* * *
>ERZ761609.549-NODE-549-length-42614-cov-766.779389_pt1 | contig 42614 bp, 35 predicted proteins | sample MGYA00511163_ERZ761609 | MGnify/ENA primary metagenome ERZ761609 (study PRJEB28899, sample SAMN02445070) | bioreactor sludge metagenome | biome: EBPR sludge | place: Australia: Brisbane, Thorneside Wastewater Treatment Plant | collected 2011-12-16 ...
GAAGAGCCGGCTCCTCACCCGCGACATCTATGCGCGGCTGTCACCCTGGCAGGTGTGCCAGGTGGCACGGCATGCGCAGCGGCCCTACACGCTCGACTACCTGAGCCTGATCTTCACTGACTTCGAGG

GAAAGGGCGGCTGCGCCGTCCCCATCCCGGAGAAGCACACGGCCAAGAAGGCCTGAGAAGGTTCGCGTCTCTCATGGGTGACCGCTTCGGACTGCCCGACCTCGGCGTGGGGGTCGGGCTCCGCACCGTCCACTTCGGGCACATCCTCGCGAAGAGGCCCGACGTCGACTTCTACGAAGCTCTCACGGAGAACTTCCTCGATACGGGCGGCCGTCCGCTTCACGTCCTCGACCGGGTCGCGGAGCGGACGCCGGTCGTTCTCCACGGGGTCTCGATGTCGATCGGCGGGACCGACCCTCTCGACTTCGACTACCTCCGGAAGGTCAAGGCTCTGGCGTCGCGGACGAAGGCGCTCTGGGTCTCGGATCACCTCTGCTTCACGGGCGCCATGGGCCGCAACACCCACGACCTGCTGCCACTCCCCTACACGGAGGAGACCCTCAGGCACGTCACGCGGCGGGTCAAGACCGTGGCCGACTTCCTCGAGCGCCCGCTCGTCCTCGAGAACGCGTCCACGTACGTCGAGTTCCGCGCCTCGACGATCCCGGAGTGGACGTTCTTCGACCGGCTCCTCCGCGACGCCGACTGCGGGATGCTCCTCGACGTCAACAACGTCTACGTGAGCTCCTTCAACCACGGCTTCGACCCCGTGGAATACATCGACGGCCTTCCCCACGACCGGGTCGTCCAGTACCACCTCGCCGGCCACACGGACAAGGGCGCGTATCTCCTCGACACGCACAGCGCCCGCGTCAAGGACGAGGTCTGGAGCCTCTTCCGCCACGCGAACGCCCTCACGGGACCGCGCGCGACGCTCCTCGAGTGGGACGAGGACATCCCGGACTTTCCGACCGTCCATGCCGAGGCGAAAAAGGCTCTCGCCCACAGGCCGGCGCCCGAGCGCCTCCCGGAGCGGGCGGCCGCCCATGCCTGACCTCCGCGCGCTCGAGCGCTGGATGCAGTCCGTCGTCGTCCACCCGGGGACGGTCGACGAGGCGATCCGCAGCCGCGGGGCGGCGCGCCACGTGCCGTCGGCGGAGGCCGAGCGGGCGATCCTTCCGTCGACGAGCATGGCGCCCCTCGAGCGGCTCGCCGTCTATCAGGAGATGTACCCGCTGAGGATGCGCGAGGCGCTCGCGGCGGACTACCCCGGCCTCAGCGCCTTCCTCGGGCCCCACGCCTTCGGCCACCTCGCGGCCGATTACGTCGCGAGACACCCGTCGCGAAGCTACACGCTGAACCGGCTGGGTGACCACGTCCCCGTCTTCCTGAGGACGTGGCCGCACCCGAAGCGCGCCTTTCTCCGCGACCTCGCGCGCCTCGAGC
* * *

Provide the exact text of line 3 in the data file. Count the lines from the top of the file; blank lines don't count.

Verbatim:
GAAAGGGCGGCTGCGCCGTCCCCATCCCGGAGAAGCACACGGCCAAGAAGGCCTGAGAAGGTTCGCGTCTCTCATGGGTGACCGCTTCGGACTGCCCGACCTCGGCGTGGGGGTCGGGCTCCGCACCGTCCACTTCGGGCACATCCTCGCGAAGAGGCCCGACGTCGACTTCTACGAAGCTCTCACGGAGAACTTCCTCGATACGGGCGGCCGTCCGCTTCACGTCCTCGACCGGGTCGCGGAGCGGACGCCGGTCGTTCTCCACGGGGTCTCGATGTCGATCGGCGGGACCGACCCTCTCGACTTCGACTACCTCCGGAAGGTCAAGGCTCTGGCGTCGCGGACGAAGGCGCTCTGGGTCTCGGATCACCTCTGCTTCACGGGCGCCATGGGCCGCAACACCCACGACCTGCTGCCACTCCCCTACACGGAGGAGACCCTCAGGCACGTCACGCGGCGGGTCAAGACCGTGGCCGACTTCCTCGAGCGCCCGCTCGTCCTCGAGAACGCGTCCACGTACGTCGAGTTCCGCGCCTCGACGATCCCGGAGTGGACGTTCTTCGACCGGCTCCTCCGCGACGCCGACTGCGGGATGCTCCTCGACGTCAACAACGTCTACGTGAGCTCCTTCAACCACGGCTTCGACCCCGTGGAATACATCGACGGCCTTCCCCACGACCGGGTCGTCCAGTACCACCTCGCCGGCCACACGGACAAGGGCGCGTATCTCCTCGACACGCACAGCGCCCGCGTCAAGGACGAGGTCTGGAGCCTCTTCCGCCACGCGAACGCCCTCACGGGACCGCGCGCGACGCTCCTCGAGTGGGACGAGGACATCCCGGACTTTCCGACCGTCCATGCCGAGGCGAAAAAGGCTCTCGCCCACAGGCCGGCGCCCGAGCGCCTCCCGGAGCGGGCGGCCGCCCATGCCTGACCTCCGCGCGCTCGAGCGCTGGATGCAGTCCGTCGTCGTCCACCCGGGGACGGTCGACGAGGCGATCCGCAGCCGCGGGGCGGCGCGCCACGTGCCGTCGGCGGAGGCCGAGCGGGCGATCCTTCCGTCGACGAGCATGGCGCCCCTCGAGCGGCTCGCCGTCTATCAGGAGATGTACCCGCTGAGGATGCGCGAGGCGCTCGCGGCGGACTACCCCGGCCTCAGCGCCTTCCTCGGGCCCCACGCCTTCGGCCACCTCGCGGCCGATTACGTCGCGAGACACCCGTCGCGAAGCTACACGCTGAACCGGCTGGGTGACCACGTCCCCGTCTTCCTGAGGACGTGGCCGCACCCGAAGCGCGCCTTTCTCCGCGACCTCGCGCGCCTCGAGC